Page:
Working Together to Connect People to Parks

From the transcontinental railroad to the canals that forged America, national parks tell the story of transportation in America.  

The history of the National Park System is also inextricably linked to transportation. In the early part of the 20th century, the great railroads promoted parks in order to entice tourists to travel out west. The successful promotion of national parks and the advent of the automobile created a need for expanded access. Magnificently designed scenic roads and parkways have been central to defining visitor experiences by harmonizing with the environment and providing extraordinary views. 

Today, the National Park Service (NPS) transportation systems provide 300 million visitors per year with access to America’s most treasured landscapes, natural wonders, and historic sites. These critical transportation networks connect NPS sites with nearby communities and contribute to local economic activity.

NPS transportation infrastructure is increasingly at risk from climate change and severe weather, with urgent needs to make infrastructure more resilient. The NPS works with the Department of Transportation Office of Federal Lands Highway and other partners to develop innovative and equitable transportation systems, while also producing fewer greenhouse gas emissions.

The NPS and its visitors will benefit from once-in-a-generation investments in transportation infrastructure through the Bipartisan Infrastructure Law (the Law) and the Great American Outdoors Act. The Law increases funding for the NPS under the Federal Lands Transportation Program by 22 percent to over $1.73 billion over five years. The NPS is pursuing additional funding from the Law in order to address NPS transportation priorities:

  • Protect the climate and advance resource protection
  • Enhance visitor experience and connect diverse communities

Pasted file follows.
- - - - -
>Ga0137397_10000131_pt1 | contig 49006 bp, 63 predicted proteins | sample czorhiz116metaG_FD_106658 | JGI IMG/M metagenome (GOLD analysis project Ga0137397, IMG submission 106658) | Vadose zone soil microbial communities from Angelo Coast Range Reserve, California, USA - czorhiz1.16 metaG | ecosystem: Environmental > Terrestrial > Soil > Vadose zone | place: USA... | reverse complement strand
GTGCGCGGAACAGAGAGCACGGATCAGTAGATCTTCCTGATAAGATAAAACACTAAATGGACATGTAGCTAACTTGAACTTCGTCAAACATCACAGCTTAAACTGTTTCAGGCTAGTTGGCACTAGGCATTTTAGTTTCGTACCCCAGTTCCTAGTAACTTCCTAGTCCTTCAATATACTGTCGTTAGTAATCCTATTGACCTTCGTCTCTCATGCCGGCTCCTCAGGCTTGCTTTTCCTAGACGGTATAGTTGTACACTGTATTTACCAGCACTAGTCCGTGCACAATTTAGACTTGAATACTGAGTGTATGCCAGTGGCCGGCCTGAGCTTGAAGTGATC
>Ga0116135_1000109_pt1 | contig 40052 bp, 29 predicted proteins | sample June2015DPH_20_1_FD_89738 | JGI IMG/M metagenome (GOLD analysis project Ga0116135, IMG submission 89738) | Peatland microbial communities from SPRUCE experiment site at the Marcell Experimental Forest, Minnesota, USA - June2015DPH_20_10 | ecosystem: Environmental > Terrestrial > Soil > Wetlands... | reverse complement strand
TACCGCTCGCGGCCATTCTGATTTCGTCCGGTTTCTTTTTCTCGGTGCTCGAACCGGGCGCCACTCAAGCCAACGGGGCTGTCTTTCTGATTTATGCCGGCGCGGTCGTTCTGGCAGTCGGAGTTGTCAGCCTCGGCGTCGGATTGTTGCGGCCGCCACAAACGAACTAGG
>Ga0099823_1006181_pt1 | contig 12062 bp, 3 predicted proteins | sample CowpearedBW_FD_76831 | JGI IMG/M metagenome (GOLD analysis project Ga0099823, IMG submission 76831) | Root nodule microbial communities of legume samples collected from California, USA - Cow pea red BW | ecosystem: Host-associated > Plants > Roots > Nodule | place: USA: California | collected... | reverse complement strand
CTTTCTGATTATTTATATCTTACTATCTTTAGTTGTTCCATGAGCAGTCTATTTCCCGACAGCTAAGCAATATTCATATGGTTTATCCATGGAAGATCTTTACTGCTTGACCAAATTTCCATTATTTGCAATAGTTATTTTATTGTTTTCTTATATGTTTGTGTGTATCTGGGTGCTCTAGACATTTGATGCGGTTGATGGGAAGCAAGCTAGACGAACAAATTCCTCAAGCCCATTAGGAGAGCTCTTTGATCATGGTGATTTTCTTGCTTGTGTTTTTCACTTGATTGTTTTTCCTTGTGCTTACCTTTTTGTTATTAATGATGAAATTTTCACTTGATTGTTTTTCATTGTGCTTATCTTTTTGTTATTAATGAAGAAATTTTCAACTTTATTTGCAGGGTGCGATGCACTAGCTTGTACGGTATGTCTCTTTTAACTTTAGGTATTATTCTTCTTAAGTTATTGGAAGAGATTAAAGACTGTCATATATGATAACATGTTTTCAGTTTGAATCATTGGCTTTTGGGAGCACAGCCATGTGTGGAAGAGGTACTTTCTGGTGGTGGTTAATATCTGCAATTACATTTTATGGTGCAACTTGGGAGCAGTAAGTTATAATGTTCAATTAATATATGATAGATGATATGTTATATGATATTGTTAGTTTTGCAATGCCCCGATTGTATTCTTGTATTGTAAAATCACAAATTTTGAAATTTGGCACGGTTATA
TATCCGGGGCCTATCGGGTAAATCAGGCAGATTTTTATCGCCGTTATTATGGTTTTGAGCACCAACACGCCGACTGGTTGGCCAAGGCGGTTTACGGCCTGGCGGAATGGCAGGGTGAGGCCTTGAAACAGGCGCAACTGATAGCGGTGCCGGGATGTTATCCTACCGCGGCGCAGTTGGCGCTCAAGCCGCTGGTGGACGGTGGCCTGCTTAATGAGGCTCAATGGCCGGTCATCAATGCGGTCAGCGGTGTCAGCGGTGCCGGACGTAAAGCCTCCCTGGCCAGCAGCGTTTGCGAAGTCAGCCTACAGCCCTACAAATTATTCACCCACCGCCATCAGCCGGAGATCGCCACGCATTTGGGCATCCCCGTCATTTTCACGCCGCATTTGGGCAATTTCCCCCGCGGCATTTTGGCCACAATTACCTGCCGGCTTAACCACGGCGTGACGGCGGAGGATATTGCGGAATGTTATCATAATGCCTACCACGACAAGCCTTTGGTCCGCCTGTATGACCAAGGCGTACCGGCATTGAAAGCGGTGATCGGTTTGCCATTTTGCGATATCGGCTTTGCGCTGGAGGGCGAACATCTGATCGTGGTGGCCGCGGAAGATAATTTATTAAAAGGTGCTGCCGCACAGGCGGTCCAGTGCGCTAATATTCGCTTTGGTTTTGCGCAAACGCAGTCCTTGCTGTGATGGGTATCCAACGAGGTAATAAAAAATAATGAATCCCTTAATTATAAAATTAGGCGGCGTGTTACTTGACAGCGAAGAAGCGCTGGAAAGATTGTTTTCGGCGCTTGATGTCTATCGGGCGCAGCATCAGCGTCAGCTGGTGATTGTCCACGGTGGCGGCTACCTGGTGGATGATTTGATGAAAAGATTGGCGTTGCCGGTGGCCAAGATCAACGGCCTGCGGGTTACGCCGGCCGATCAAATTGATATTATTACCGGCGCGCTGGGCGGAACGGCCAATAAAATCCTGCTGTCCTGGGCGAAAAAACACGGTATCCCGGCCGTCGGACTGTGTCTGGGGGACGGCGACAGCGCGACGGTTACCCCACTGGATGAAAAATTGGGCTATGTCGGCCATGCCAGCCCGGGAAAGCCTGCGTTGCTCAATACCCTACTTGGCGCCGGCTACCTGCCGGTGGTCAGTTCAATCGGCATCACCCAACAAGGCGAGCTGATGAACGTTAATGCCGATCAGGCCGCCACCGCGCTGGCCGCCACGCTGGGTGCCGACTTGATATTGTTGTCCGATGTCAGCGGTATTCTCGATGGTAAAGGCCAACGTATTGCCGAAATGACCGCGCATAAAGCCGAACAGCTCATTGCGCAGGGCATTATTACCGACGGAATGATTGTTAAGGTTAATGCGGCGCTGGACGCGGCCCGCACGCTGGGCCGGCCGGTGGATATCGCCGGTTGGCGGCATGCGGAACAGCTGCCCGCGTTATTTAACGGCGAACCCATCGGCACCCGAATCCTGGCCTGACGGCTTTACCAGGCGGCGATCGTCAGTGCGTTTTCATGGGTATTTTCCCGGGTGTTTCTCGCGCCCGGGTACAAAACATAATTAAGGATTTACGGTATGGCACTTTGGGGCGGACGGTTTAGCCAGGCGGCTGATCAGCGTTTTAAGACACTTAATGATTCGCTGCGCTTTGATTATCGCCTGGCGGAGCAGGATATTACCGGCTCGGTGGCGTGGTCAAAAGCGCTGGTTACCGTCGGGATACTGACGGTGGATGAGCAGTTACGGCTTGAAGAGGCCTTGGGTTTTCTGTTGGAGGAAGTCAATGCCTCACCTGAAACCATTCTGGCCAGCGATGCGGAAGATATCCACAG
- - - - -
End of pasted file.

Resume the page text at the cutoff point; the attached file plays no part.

• Reinvest in the system and make legacy investments  

A series of bridges were constructed to raise the Tamiami Trail and restore an important ecosystem

Bipartisan Infrastructure Law

The NPS is working with partners to make once-in-a-generation investments in infrastructure enabled by the Bipartisan Infrastructure Law

A paddleshare station at Mississippi River National Recreation Area

Alternative Transportation

Through partnerships, NPS uses transit systems, trails, and technology to integrate transportation and enhance access.

Secretaries Deb Haaland (DOI) and Pete Buttigieg (DOT) leading by example

Partners

The NPS works closely with federal agencies, state governments, local communities, foundations, and other groups to improve access to parks.

Automated shuttle with a buffalo on the side in Yellowstone

Emerging Mobility

New technologies provide opportunities for how visitors plan and experience their trips to and within NPS sites.

looking across potomac river, bridge on right, washington monument in left background

Bridges

Spanning rivers and valleys, bridges were an essential part of the making of America.

mountain on left in background, road in center with cars driving toward you

Roads and Parkways

National Parks and cars grew up together. As automobiles evolved, so did National Parks.

cars backed up at a park entrance

Improving Congestion

Collecting traffic data, assessing conditions, and using appropriate planning processes can help reduce traffic and congestion issues.

Last updated: June 8, 2022